KALAHEO (HawaiiNewsNow) - Kolohe Kapu, 31, considers himself fortunate.
"I was out of there fast. I was the lucky one. A lot of people don't make it out. I didn't really realize how bad it was until after surgery. I mean I had a doctor come and tell me I was this close for them losing me. I mean to be known to be this close that I almost died. It really open your eyes," Kapu told Hawaii News Now while sitting in the bedroom of his home in Kalaheo on Kauai Monday.
Kapu is the second Kauai man to be treated for necrotizing fasciitis, or flesh eating bacteria, this year.
"I can't believe what I went through and I can't believe what I put my family through. I'm just thankful to be here," Kapu added.
Kapu went to Wilcox Memorial Health Center February 5 thinking he had a horrible case of the flu.
"I felt like I was dying to tell you the truth. 102 fever. 103 fever. Just feel droopy. No strength. No energy," he said. "They did a bunch of tests and once they got the test results back, boom, I went straight to surgery."
"He had a big leg infection and I ended up having to cut out about a ten inch long strip of tissue, was about 3 inches deep and three or four inches wide, to get all the infection out," said Dr. Chris Jordan, who performed emergency surgery on Kapu.
"The earlier you get to surgery, the better off you are. It's just not something antibiotics alone will take care of. You actually have to have surgery," Jordan told Hawaii News Now.
Kapu was infected with both streptococcus and peptococcus bacteria.
The other Kauai man infected flesh eating bacteria this year, John Stem, 49, was infected with mersa, a contagious staph bacteria. Stem has been moved from Wilcox to Straub Clinic and Hospital on Oahu for specialized treatment. Stem's mother said Monday her son has new infections but appears to be improving.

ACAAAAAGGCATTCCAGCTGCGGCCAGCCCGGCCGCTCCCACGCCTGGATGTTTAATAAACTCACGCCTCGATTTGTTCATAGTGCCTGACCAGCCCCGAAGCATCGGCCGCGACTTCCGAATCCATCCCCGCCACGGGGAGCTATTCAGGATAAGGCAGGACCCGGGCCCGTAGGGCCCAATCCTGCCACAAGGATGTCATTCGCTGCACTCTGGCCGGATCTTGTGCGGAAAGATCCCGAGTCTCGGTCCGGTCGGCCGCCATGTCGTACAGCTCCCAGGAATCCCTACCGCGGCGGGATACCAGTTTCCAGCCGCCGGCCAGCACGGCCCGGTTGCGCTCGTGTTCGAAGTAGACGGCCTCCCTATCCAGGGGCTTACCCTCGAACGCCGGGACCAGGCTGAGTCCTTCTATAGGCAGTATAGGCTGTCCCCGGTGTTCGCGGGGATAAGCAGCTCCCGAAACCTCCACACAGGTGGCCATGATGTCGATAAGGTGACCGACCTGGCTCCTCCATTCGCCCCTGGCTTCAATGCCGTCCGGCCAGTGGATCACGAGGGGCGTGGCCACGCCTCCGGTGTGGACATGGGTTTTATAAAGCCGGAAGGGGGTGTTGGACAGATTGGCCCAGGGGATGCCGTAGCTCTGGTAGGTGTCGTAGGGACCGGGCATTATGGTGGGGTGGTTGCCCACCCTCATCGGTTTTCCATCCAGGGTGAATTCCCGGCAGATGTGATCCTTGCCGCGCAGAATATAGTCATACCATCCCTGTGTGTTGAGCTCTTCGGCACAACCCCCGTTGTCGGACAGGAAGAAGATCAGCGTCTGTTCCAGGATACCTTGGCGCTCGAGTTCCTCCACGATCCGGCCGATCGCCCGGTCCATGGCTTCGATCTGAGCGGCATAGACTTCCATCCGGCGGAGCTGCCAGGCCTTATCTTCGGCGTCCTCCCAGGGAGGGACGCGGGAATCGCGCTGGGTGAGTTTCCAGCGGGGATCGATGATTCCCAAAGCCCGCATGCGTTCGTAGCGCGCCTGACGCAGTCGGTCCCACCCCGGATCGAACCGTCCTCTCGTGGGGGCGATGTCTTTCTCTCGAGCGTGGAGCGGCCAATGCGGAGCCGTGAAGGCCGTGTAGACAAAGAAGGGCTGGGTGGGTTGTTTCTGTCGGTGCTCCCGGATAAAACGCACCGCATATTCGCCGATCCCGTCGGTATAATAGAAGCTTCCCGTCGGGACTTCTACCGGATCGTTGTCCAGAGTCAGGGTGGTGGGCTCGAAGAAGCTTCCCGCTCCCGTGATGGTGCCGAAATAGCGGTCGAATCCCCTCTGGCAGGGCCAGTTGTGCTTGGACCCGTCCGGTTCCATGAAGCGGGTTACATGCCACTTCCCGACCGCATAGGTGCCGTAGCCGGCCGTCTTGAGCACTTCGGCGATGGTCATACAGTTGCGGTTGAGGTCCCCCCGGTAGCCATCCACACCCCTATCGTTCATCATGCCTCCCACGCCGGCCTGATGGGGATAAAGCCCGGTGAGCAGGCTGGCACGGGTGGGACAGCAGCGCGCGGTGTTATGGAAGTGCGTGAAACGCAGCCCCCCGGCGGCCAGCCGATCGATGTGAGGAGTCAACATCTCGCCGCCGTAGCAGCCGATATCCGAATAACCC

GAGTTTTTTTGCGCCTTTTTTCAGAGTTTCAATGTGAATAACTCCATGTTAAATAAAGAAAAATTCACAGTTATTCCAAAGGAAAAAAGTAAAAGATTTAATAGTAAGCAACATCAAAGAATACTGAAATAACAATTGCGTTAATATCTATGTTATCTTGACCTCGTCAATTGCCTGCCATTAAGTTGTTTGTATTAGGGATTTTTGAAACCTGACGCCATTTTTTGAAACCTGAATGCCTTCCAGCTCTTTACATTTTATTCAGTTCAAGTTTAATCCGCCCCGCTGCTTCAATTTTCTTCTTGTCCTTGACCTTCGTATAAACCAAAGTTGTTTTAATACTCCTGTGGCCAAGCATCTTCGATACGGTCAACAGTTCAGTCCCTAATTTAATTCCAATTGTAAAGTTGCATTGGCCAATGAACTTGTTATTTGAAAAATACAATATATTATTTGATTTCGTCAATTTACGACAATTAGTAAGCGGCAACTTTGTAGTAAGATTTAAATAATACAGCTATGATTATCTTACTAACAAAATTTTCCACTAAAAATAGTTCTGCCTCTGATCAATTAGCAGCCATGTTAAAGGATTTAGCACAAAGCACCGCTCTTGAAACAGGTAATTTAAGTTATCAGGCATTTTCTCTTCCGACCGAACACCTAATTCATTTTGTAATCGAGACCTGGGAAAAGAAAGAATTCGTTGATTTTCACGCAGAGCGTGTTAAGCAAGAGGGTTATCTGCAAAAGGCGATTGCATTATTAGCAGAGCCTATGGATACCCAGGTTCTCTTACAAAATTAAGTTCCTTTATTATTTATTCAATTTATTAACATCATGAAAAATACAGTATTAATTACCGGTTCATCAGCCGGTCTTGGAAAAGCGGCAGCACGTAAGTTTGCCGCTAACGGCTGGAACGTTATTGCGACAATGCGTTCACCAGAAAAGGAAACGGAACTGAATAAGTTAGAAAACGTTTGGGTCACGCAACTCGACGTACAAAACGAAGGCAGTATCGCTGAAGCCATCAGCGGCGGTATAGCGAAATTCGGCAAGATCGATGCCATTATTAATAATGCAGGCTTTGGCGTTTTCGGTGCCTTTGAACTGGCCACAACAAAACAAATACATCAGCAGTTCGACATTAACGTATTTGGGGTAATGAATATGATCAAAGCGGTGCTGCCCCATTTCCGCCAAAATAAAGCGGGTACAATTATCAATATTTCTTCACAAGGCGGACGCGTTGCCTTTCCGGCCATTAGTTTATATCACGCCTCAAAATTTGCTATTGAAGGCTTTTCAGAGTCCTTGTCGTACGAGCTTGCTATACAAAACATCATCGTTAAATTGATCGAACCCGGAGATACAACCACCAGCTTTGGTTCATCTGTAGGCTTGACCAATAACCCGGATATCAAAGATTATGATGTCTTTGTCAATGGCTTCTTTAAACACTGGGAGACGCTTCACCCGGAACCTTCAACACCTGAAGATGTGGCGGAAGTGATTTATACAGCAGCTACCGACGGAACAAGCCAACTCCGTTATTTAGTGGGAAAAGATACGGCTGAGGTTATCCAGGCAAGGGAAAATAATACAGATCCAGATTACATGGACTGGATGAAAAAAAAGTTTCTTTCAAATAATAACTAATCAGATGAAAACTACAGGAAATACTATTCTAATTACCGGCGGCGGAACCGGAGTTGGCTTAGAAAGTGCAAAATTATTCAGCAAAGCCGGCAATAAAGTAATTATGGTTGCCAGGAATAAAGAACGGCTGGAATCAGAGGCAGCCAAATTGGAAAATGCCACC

Kapu spent 26 days in the hospital. He went home on March 1. A nurse comes three times a week to check his vital signs and change the dressing on his wound. He looks forward to the day when he is completely healed.
"Half of my wound is almost completely closed. And the other half is about 75% closed, so I'm hoping within the next three weeks maybe at the most," Kapu said.
He is not certain where he picked up the bacteria, but thinks it got into a boil while he was swimming in the ocean off Oahu's Waianae Coast in late January. Now both Kapu and his doctor want others to know how serious necrotizing fasciitis is and what they can do to lower the risk on becoming infected.
"What I want people to know about necrotizing fasciitis is that it is a very serious life threatening condition and if you have a skin condition, for instance, the pain is out of proportion to what you would normally see from a regular infection or the tissue feels like there is gas there or it is really swollen and tense or you have a really high fever or your blood pressure is low or your pulse is really fast, you really should get to the emergency room as soon as you can," Dr. Jordan said.
"A lot of people say, 'Oh, I've been swimming in streams since I was a little kid. It's not going to happen to me.' Well, I've been swimming in streams since I was a little kid. I'm 31 and it's happened to me. You just got to be safe," Kapu said.
"Watch your kids. Whenever they come home from the beach or from swimming in the river always make sure they take a good shower, you know. It's more common than people think it is," Kapu concluded.
"I've been a surgeon now for a little over 30 years and I've probably seen eight or ten cases," Jordan said.
"We've had two cases, which is a lot for one year for us, but I think kind of random that they came in at the same time and not that we are having an epidemic. So I just wanted to reassure the public that I think things are okay here," Jordan said.
The Hawaii Department of Health has advised people to stay out of brown ocean water contaminated by runoff from heavy rain and advises anyone who swims in dirty water or streams to wash thoroughly.
Click on the links below to learn more about necrotizing fasciitis.